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To be full 18 like me: yet, they say, we are
say this boy were like me.—Come, sir page, Look on me with your welkin 20
eye: Sweet villain! Most dear'st! my collopo1!-Can thy dam?-may't
What means Sicilia?
lord ? What cheer? how is't with you, best brother ?
18 i. e. entirely.
20 Welkin is blue, i. e. the colour of the welkin or sky. Tooke says, a rolling eye, from the Saxon wealcan, volvere; but the sense in which Shakspeare always uses the word is against him. 21 In King Henry VI. Part 1. we have
God knows, thou art a collop of my flesh.' It is given as a proverbial phrase in Heywood's Epigrams, 1566.
• For I have heard saie it is a deere collup
That is cut out of th' owne flesh.' 22 Affection here means imagination. Intention is earnest consideration, eager attention. It is this vehemence of mind which affects Leontes, by making him conjure up unreal causes of disquiet; and thus, in the poet's language, ‘stabs him to the centre.?
23 Credent, credible. VOL. IV.
You look, As if you
held a brow of much distraction : Are you mov'd, my lord ? Leon.
No, in good earnest.— How sometimes nature will betray its folly, Its tenderness, and make itself a pastime To harder bosoms! Looking on the lines Of my boy's face, methought I did recoil Twenty-three years; and saw myself unbreech'd, In my green velvet coat; my dagger muzzled, Lest it should bite its master, and so prove, As ornaments oft do, too dangerous. How like, methought, I then was to this kernel, This squash 24, this gentleman :-Mine honest friend, Will you take eggs
for Mam. No, my lord, I'll fight. Leon. You will ? why, happy man be his dole 26 !
If at home, sir,
, my mirth, my matter:
So stands this squire Offic'd with me: We two will walk, my lord,
24 i. e. an immature pea-pod. In Twelfth Night we have:-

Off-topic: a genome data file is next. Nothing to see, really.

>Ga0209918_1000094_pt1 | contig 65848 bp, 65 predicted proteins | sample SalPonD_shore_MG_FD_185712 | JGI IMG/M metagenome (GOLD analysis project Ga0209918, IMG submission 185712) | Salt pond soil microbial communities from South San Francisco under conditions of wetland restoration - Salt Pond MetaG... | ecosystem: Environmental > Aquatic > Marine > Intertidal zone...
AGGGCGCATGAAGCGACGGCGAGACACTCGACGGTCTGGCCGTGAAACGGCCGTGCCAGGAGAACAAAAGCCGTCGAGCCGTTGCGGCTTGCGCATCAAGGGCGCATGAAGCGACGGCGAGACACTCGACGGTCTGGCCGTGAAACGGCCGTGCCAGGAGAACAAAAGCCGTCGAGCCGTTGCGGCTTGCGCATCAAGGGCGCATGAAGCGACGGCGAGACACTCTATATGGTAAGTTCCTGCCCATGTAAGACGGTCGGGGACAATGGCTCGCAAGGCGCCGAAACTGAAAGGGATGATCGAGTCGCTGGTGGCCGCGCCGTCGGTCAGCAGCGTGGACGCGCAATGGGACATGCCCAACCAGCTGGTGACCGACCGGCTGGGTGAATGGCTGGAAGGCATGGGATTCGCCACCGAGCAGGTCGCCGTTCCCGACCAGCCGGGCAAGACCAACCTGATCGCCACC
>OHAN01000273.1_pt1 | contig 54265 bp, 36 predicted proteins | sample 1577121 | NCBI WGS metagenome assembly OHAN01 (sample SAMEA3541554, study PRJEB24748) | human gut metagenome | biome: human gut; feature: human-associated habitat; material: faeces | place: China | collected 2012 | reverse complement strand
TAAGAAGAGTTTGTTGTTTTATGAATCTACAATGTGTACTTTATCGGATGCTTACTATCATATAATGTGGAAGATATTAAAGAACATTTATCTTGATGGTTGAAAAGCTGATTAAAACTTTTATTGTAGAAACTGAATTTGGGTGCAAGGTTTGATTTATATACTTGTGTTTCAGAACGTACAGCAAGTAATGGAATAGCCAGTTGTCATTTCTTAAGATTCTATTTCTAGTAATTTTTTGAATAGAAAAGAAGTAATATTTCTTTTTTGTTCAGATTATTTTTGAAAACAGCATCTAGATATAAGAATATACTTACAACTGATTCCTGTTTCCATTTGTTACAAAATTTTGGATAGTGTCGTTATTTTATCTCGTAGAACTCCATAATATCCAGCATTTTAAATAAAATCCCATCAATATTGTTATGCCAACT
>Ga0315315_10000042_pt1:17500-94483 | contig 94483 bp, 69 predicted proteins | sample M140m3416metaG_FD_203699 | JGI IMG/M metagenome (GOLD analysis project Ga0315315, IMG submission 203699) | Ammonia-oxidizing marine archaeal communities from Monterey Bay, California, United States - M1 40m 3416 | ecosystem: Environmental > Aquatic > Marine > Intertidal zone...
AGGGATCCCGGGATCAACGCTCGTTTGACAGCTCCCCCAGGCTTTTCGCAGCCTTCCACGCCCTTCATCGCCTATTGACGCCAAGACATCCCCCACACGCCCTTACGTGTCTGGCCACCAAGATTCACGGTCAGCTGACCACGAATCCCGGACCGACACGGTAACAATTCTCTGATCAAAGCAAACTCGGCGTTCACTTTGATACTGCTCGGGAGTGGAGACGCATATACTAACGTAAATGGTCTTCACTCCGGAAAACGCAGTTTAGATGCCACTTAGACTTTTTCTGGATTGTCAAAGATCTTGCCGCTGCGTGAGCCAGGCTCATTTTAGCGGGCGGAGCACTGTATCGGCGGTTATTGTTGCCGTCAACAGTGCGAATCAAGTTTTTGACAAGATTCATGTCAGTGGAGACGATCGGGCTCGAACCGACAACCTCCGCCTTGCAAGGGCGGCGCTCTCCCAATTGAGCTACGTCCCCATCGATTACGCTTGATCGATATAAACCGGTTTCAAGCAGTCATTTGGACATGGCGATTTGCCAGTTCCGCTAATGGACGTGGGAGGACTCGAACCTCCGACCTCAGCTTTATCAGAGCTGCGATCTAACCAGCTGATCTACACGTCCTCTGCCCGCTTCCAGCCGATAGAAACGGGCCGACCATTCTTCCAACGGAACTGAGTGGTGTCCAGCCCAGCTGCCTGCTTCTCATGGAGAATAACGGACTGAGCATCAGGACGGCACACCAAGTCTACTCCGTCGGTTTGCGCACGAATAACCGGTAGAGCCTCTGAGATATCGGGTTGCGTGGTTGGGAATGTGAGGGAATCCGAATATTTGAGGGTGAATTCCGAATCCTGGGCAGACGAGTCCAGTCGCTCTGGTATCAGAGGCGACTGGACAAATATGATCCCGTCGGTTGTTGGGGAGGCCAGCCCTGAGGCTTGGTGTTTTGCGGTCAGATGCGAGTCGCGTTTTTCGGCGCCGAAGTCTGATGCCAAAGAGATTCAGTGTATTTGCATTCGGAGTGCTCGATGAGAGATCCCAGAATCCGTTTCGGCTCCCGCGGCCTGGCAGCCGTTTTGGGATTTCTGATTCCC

* As a squash before it is a peascod,' &c.
for money?' A proverbial phrase for will you suffer yourself to be cajoled or imposed upon ?' 20 i. e. may happiness be his portion! See Merry Wives of Windsor and Taming of the Shrew. So in Ray's Proverbs, p. 136, ed. 1737, “happy man, happy dole, or happy man by his dole.'
And leave you to your graver steps.—Hermione,
would seek us, We are yours i’ the garden ; Shall's attend
there. Leon. To your own bents dispose you: you'll be
[Aside. Observing POLIXENES and HERMIONE.
[Exeunt Poz. HER. and Attendants. Go, play, boy, play ;-thy mother plays, and I Play too; but so disgrac'd a part, whose issue Will hiss me to my grave; contempt and clamour Will be my knell.—Go, play, boy, play. There
have been, Or I am much deceiv'd, cuckolds ere now; And many a man there is, even at this present, Now, while I speak this, holds his wife by the arm, That little thinks, she has been sluic'd in his absence, And his pond fish'd by his next neighbour, by Sir Smile, his neighbour: nay, there's comfort in't, Whiles other men have gates; and those gates open'd, As mine, against their will: Should all despair, That have revolted wives, the tenth of mankind Would hang themselves. Physick for't there is none; It is a bawdy planet, that will strike 27 Heir apparent, next claimant.
28 i. e, mouth. 29 i. e. approving.
30 i. e, a horned one, a cuckold.
Where 'tis predominant; and 'tis powerful, think it,
Mam. I am like you, they say.
Why, that's some comfort.-
Cam. Ay, my good lord.
[Erit MAMILLIUS. Camillo, this great sir will yet stay longer.
Cam. You had much ado to make his anchor hold:
Didst note it?
Didst perceive it?-
Sicilia is a so-forth: 'Tis far gone,
At the good queen's entreaty.
tinent; But so it is, it is not. Was this taken By any understanding pate but thine ?
31 • It still came home,' a nautical term, meaning, 'the anchor would not take hold.'
32 The more you requested him to stay, the more urgent he represented that business to be which summoned him away.
33 Not Polixenes and Hermione, but casual observers.
Juu, Sat. x.
For thy conceit is soaking, will draw in
Cam. Business, my lord ? I think, most understand
Stays here longer. Leon. Ay, but why?
Cam. To satisfy your highness, and the entreaties
Be it forbid, my lord !
36 Messes is here put for degrees, conditions. The company at great tables were divided according to their rank into higher and lower messes. Those of lower condition sitting below the great standing salt in the centre of the table. Sometimes the messes were served at different tables, and seem to have been arranged into fours, whence the word came to express four in vulgar speech-a messe (vulgairement) le nombre de quatre.'-Sherwood's Dict. 1632.
37 To hox is to hamstring, the proper word is to hough.